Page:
Some Bars Are Refusing to Close Due to Coronavirus
“I may lose this battle, but I run a business. I need to be open.”
As government officials have ordered the closure of dine-in restaurants and bars in efforts to curb the coronavirus pandemic, some insist on defying the order.
It’s almost always a losing battle—if not against the police, then against the public.
In Enid, Oklahoma, a bar was slapped with a $565 fine on March 29, Enid News reports. This was after the governor had ordered all bars and restaurants closed two weeks prior. The Spot, a sports bar and music venue, had already been issued a warning when police officers came by again, having received calls from neighbors. Although its front door was locked, people were knocking on the back entrance to be let in, speakeasy style. Police issued the owner a citation.
In Winnebago, Minnesota, Shooters Bar also continued to operate behind locked doors. Police stopped by after spotting four cars in the parking lot late into the night on March 22. After initial resistance (one customer asked the cops to come back with an official warrant), backup cops were called to the scene. The patrons eventually left, KDMA News reports. The owner called it “communism.” He was charged with a misdemeanor and faces up to a $1000 fine.
In Fair Oaks, California, the San Juan Club initially vowed to stay open after the governor asked bars to close on March 15. The owner told CBS Sacramento, “...I am not going to close unless they come in and say you’re done.” It’s unclear if that’s happened yet—or if it will.
While California Governor Gavin Newsom has “directed” all bars to stop on-site consumption (takeout is okay!), he’s stopped short of issuing an official legal mandate like in Ohio and Illinois. “I’m not concerned about [the enforcement side of this],” he said at a March 15 press conference. “We have seen strong and broad support ... from the private sector."
Even without police enforcement, public pushback has been enough to get some bars to obey. After going public with its intent, San Juan Club received several angry comments on Yelp. Owner Nick Jamson responded, “I do not believe that I should have to close my business to people that want to come in. It’s their choice.” That was on March 16, just a day after the governor’s directive. It’s unclear if the bar is still operating—Jamson did not respond to comment.
At Snapper’s Bar and Grill in Indiana, owner Joe Sartie initially promised to stay open too. “This is my Alamo,” he told the The Herald & Review. The same day that the governor ordered all bars to close, he wrote on Facebook, “We won't be closed folks, no matter what the governor, the president, or anyone says.” He did note that he wouldn’t require employees to come in, instead giving them PTO—but he’d be working himself, at the bar.
“How am I supposed to pay my employees and utilities and everything else if we are closed?” he said. “I may lose this battle, but I run a business. I need to be open.”
After hundreds of outraged comments on Facebook, Sartie’s daughter deleted her dad’s post. She issued an explanation and an apology. “I also would like to add that the post was very controversial and I, myself, his daughter, did not agree with the language and message it portrayed,” she wrote. Two days later, the restaurant pivoted to delivery and takeout only.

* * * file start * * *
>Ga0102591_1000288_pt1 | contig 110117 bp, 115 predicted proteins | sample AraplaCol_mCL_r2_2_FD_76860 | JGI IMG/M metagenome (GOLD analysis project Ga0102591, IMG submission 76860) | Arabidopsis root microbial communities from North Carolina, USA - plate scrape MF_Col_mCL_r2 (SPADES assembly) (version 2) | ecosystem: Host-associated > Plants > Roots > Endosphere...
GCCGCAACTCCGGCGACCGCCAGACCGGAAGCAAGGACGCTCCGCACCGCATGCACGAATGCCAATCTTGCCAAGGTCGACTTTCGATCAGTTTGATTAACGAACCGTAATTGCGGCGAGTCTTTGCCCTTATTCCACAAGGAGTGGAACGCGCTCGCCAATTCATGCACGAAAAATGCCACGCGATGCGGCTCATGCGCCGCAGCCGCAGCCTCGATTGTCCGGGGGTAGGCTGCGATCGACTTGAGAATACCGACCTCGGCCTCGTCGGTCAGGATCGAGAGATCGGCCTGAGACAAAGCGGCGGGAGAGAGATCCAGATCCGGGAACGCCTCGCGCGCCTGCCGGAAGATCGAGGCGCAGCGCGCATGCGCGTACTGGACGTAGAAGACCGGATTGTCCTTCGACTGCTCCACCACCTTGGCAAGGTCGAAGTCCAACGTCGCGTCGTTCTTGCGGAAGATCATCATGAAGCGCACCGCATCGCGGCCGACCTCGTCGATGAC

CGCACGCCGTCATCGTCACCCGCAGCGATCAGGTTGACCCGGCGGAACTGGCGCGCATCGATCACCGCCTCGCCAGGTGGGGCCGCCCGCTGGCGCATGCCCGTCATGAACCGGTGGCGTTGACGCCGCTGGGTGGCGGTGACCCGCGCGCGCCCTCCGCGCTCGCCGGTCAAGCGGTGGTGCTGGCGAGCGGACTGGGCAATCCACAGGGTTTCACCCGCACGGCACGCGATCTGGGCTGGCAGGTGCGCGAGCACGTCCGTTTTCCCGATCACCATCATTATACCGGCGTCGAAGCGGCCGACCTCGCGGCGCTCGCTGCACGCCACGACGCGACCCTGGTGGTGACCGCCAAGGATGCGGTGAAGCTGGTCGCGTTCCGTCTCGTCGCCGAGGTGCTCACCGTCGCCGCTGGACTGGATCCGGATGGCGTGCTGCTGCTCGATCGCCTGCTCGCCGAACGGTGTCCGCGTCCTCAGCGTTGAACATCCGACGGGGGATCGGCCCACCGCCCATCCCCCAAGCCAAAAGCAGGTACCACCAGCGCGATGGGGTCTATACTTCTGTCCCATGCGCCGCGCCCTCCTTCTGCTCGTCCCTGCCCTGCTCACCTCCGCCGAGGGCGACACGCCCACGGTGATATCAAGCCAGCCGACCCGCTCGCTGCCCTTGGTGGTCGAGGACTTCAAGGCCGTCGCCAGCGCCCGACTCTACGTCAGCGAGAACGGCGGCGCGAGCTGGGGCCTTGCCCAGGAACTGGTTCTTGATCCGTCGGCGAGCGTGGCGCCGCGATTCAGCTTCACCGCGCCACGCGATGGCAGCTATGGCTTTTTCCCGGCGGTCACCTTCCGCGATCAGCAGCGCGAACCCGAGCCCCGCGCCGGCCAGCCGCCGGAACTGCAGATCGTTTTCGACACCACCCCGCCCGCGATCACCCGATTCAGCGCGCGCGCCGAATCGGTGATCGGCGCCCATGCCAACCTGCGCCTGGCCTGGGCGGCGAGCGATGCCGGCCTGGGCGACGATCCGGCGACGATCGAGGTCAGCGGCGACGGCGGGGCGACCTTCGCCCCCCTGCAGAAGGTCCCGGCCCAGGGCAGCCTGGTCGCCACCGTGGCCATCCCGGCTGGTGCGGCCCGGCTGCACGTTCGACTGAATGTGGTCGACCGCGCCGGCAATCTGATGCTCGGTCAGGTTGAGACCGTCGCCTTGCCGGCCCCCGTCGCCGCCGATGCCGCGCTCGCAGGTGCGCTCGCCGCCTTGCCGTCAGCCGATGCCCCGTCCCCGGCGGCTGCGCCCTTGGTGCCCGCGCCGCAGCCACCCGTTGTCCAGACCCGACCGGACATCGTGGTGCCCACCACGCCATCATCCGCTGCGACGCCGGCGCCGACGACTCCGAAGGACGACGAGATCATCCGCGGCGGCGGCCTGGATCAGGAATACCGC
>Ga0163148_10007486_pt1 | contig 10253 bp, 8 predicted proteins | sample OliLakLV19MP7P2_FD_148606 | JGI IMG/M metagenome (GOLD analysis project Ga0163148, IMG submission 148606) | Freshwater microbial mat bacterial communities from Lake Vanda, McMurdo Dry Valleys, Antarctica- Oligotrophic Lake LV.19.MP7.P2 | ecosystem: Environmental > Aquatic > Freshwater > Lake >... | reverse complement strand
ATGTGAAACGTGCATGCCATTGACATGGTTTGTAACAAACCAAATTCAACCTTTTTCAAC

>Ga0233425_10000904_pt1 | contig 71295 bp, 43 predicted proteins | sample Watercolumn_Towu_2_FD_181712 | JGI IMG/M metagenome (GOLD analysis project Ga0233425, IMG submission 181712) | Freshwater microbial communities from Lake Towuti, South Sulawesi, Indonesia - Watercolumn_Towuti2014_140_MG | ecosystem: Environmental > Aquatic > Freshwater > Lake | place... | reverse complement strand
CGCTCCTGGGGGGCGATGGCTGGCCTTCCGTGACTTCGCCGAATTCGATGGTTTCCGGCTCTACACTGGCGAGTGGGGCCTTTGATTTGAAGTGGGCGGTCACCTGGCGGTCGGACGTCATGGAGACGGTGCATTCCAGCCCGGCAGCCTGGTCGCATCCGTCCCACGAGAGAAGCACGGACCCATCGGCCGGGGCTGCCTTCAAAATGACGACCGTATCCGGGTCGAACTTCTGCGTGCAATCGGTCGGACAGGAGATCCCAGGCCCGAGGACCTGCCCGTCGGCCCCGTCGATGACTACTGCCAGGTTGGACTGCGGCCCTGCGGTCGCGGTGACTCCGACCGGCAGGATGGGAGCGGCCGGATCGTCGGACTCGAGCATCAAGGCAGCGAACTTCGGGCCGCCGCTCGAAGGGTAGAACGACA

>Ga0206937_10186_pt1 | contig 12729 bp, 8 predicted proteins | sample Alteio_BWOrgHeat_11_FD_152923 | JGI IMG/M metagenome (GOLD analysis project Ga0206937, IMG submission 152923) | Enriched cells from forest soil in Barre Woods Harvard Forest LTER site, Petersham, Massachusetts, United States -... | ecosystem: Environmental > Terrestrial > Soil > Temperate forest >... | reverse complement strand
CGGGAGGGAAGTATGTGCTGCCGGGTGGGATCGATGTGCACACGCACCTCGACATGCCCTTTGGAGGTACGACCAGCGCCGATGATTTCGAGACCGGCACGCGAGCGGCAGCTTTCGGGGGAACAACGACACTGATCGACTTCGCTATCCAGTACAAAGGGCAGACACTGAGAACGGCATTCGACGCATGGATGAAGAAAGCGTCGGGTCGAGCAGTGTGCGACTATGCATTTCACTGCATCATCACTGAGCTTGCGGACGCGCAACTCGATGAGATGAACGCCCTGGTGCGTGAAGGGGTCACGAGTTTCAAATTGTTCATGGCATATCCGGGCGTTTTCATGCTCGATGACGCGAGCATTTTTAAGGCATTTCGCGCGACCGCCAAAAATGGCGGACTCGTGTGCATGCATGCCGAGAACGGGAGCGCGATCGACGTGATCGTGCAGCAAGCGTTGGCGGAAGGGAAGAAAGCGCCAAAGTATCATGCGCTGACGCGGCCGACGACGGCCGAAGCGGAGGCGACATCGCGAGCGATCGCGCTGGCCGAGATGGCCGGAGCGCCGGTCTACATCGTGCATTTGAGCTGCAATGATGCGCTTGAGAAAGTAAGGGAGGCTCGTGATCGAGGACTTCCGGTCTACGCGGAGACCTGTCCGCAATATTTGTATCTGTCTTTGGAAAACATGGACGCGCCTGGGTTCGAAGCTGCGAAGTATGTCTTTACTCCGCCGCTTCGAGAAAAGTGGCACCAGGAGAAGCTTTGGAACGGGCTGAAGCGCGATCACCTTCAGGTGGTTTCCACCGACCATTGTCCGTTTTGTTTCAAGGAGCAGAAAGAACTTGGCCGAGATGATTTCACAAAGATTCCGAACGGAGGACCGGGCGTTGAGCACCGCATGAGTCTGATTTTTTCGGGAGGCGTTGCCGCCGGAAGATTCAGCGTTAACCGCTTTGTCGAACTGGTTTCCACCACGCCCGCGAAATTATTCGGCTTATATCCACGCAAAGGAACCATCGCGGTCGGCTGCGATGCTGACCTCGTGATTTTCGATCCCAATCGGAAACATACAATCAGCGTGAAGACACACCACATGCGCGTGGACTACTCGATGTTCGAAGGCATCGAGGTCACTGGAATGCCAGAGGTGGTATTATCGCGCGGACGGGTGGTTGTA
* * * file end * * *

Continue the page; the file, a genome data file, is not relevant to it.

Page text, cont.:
Expressing regret for what happened, Sartie’s daughter described the restaurant’s importance to her family. “Pat, my grandma … comes up everyday and helps the servers. Everyday,” she wrote. “Carm, my grandpa, who washes the dishes almost every single day at 85 years old!! (when he’s not out running around this crazy world), and several other of our dedicated cooks, waitresses, and bartenders … We are truly emotionally and physically shocked, for all businesses and people who this has affected.”
Her post underscores the tough situations that many small business owners are finding themselves in—being forced to close for the greater social good, at the cost of their employees’ paychecks. It’s inarguable that shuttering is the responsible thing to do during this time. But that doesn’t make paying rent any less brutal. Amber Carter, a bartender at the San Juan Club, was grateful for some continued employment. “I have a son, so me not working would really be bad because I am a single mother,” Carter told CBS Sacramento.
You may have heard of bars pivoting to to-go operations, in efforts to keep operating under public health guidelines. And it’s true, “roadie” cocktails are now allowed in states like California, New York, and Colorado. But takeout and delivery are still operationally complex for a lot of small businesses. What’s more, for a lot of them, it’s just not worth it—even for restaurants racking up large food orders, which usually bring in more money than to-go cocktails. For Steve Palmer’s 16 restaurants, it’s just “not viable from a business point of view,” he told Food & Wine last month.
Palmer is managing partner at The Indigo Road Hospitality Group, which operates in the Southeast and Mid-Atlantic. For him, takeout and delivery is mostly about his providing tips to his staff—not actually sustaining his business. “Customers are being very generous, which is awesome,” he says. “If it helps their families, then we want to continue to do takeout.”
Unlike in Britain, where mandated bar closures are cushioned with the government paying 80% of staff’s missed wages, no similar safety net exists in the United States. Unemployment payouts in California and New York are capped at $450 and $504 per week respectively, far below the actual living wage, according to MIT experts.